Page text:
April 02, 2013

The tenets to finding good tenants

Inevitably, when you rent out a property, there will be times when things go wrong. Perhaps your tenants will fall into financial difficulties, or they will take less care of the property than they should. But if you choose the right person you can at least minimize the risk of problems. Here we offer some preventive and coping strategies to deal with those awkward situations:

Flattering to deceive

The vetting procedure is vital. It is far the best way of avoiding problems with future tenants. Any initial vetting of the tenant should not be turned into a counter-inquisition. The prospective tenants who try to turn the tables on you by asking you too many personal questions – or casting aspersions on your character – should be avoided. A typical warning sign is if they say “you seem like a trustworthy person” when the actual object of the interview is to establish THEIR trustworthiness.

A great service offered by Property Vista is ApproveVista. This enables you to check that your prospective tenant is the right person to move into your property by carrying out those crucial background and credit checks. You will then be able to make an informed decision, although of course you will also need to use your intuition and make a judgement call when you interview would-be tenants. Software tools are very useful but can never entirely replace the human touch.

Poe Tatum / Foter.com / CC BY-NC-ND

Use your common sense when you meet prospective tenants. It is as well to bear in mind that some very young tenants could potentially lead more wayward lifestyles than, for example, older, married couples. Also be aware of the possibility of accidents and spills when taking tenants with young children. You could insist on certain valuable furniture being covered or that children are kept away from certain areas if the property is sufficiently spacious.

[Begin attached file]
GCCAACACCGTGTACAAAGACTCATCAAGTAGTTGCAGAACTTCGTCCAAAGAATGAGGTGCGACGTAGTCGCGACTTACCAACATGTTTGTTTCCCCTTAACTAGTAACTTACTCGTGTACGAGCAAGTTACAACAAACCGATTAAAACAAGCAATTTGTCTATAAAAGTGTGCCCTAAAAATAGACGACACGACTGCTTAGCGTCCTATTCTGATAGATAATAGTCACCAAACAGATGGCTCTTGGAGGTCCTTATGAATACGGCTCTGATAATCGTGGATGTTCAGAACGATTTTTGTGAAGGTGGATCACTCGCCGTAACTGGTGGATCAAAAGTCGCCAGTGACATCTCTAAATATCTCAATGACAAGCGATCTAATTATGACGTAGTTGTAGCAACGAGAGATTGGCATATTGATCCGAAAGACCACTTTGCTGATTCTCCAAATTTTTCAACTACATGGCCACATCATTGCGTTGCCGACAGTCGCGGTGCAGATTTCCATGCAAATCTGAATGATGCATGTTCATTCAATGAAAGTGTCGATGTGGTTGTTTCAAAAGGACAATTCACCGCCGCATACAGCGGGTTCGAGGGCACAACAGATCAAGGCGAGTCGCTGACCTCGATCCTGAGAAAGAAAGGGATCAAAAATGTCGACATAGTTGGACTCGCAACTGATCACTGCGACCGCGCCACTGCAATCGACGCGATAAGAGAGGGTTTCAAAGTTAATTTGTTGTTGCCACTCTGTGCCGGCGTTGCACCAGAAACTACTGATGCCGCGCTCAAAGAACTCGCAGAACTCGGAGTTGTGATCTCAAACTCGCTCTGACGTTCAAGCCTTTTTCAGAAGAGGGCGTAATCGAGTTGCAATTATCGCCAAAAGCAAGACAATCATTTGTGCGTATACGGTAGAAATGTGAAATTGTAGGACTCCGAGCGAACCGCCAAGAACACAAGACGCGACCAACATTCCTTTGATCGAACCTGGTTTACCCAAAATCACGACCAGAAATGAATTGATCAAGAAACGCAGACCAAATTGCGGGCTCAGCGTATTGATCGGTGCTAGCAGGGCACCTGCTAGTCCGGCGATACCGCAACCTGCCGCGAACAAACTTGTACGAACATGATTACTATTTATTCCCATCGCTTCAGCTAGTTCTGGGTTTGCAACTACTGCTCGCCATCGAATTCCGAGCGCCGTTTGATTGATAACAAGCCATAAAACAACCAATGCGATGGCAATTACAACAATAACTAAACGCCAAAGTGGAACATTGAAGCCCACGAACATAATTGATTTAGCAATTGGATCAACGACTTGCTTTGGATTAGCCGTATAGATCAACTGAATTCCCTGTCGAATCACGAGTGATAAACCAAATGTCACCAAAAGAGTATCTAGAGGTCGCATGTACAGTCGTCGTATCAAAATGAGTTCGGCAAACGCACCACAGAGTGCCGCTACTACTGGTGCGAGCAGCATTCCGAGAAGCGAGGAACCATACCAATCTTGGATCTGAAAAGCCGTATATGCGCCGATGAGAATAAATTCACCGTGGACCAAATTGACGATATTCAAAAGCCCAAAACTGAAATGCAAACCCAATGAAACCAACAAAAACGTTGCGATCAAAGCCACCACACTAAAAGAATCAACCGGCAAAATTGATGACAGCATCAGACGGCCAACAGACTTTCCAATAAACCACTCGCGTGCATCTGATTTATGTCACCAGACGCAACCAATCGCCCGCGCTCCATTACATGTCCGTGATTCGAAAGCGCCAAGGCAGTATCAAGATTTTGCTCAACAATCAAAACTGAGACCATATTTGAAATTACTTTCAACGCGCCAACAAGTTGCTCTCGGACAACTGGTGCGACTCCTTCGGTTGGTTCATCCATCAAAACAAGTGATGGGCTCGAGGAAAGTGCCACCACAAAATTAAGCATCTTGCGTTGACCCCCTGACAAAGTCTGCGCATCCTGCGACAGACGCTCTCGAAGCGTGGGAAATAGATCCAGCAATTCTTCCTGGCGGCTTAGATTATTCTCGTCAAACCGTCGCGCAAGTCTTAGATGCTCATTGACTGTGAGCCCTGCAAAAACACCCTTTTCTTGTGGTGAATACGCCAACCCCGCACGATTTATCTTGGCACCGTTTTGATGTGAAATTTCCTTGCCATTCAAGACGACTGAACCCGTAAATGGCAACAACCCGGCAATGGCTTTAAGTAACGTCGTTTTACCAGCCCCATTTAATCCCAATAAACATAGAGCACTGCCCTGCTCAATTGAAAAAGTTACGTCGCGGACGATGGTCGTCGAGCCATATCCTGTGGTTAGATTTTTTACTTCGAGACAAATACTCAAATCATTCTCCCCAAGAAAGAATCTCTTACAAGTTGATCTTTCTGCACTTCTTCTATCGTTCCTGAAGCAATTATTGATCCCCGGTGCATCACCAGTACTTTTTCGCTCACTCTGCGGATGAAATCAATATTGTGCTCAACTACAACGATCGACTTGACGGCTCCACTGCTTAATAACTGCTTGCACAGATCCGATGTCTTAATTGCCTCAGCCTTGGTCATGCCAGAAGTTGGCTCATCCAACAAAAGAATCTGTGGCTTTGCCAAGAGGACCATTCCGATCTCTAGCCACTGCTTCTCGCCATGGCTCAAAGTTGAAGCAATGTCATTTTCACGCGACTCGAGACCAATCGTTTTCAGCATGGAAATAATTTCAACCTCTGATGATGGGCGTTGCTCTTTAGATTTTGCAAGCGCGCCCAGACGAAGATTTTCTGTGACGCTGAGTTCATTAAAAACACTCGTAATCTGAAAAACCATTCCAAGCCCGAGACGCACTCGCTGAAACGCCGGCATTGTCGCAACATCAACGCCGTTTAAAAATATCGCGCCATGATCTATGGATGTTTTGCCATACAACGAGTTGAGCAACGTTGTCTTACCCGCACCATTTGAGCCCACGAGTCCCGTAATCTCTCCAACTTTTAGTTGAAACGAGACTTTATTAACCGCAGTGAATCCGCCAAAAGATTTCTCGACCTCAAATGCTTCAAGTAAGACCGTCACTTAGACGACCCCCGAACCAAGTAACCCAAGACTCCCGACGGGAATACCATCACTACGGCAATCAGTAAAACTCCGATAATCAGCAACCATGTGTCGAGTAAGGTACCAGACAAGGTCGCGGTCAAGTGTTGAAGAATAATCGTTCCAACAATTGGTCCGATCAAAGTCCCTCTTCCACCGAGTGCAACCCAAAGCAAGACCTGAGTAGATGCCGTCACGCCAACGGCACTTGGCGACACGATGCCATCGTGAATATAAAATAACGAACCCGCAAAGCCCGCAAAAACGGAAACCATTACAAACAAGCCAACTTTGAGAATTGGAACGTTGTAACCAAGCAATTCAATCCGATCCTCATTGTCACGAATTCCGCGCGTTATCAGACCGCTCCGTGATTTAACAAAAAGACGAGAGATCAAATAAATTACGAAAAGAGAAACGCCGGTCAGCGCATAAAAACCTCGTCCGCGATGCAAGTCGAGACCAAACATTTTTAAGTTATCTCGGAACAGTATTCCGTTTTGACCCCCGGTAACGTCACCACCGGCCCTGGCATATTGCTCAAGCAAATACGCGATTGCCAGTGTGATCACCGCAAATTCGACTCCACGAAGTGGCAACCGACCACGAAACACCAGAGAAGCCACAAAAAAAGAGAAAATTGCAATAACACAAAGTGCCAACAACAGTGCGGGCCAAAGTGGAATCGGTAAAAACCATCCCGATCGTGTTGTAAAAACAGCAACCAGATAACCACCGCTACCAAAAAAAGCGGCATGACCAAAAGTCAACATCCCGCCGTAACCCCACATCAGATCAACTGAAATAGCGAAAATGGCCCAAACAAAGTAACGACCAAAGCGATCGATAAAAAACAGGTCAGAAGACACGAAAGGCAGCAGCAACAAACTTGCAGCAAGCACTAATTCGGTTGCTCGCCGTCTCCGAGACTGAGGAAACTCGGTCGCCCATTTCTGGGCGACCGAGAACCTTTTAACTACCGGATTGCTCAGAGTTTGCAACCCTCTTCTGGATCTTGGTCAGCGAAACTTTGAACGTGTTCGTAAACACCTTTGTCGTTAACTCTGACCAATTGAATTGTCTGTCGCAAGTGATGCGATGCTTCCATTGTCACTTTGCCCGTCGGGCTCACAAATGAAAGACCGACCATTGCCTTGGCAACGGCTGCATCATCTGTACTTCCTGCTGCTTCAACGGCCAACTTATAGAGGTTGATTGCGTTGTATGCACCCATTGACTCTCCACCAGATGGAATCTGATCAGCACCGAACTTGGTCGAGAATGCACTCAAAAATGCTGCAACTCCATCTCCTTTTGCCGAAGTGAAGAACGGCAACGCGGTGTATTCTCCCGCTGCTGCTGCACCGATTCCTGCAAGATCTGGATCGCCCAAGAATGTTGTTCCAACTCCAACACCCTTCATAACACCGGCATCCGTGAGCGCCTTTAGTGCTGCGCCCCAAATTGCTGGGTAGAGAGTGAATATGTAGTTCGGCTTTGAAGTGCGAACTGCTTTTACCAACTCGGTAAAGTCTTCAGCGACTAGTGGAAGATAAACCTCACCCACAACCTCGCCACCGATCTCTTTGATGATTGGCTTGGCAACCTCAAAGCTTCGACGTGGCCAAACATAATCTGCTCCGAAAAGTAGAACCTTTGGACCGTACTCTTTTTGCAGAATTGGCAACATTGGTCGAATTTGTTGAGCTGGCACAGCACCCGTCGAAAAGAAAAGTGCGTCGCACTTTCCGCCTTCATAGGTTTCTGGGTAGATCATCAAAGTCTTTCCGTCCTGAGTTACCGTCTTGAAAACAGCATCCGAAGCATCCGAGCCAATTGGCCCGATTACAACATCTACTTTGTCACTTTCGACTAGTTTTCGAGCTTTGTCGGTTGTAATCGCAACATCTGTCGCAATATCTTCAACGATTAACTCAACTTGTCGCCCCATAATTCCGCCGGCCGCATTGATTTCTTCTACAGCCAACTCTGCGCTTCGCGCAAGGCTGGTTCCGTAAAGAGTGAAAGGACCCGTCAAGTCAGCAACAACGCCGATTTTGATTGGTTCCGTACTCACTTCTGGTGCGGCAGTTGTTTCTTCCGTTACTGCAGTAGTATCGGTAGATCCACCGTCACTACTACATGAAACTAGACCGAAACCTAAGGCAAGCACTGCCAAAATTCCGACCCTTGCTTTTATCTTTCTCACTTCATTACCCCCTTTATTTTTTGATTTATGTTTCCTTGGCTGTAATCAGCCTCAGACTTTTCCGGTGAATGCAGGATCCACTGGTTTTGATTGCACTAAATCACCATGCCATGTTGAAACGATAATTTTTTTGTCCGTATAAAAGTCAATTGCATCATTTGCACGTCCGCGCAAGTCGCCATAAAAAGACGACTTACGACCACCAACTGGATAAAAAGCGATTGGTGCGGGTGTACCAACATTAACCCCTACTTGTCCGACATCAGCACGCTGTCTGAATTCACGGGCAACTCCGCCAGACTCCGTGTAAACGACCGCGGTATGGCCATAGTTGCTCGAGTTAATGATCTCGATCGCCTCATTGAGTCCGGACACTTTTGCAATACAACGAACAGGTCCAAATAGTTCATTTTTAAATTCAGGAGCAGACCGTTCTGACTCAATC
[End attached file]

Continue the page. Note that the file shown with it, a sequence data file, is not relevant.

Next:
Rent defaulters

Always distinguish between the good tenants who, through no fault of their own, have fallen into financial difficulties, and the irresponsible ones who simply don’t want to honor their obligations. The former will likely keep you abreast of their situation. If they have lost their job, or perhaps another own source of indispensable income, they will likely keep you posted.

If they go to ground, then the onus is on you to approach them in order to sort out a constructive way forward. Do not be rude or aggressive but simply point out that the rent is owing and ask to know why. Trustworthy tenants will explain their situation. If they have a track record of paying the rent on time, you should take that into consideration. Threats and warnings at this stage are inappropriate. Neither are they likely to be effective.

If your tenants have suddenly found themselves on a reduced income, you could come up with a new payment plan whereby they pay a reduced sum but on a REGULAR basis. The regularity of payments is the important fact here. Whether it is half the former sum – until their financial situation improves – or even a third, it is important that it is adhered to at designated intervals. Compliance with your reasonable demands will prove their good intentions. The tenant who simply has no intention of paying will likely become incommunicado or deliver false promises. In this situation – and in the wake of continual defaulting on the rent – it way be wise to consider evicting them from your property.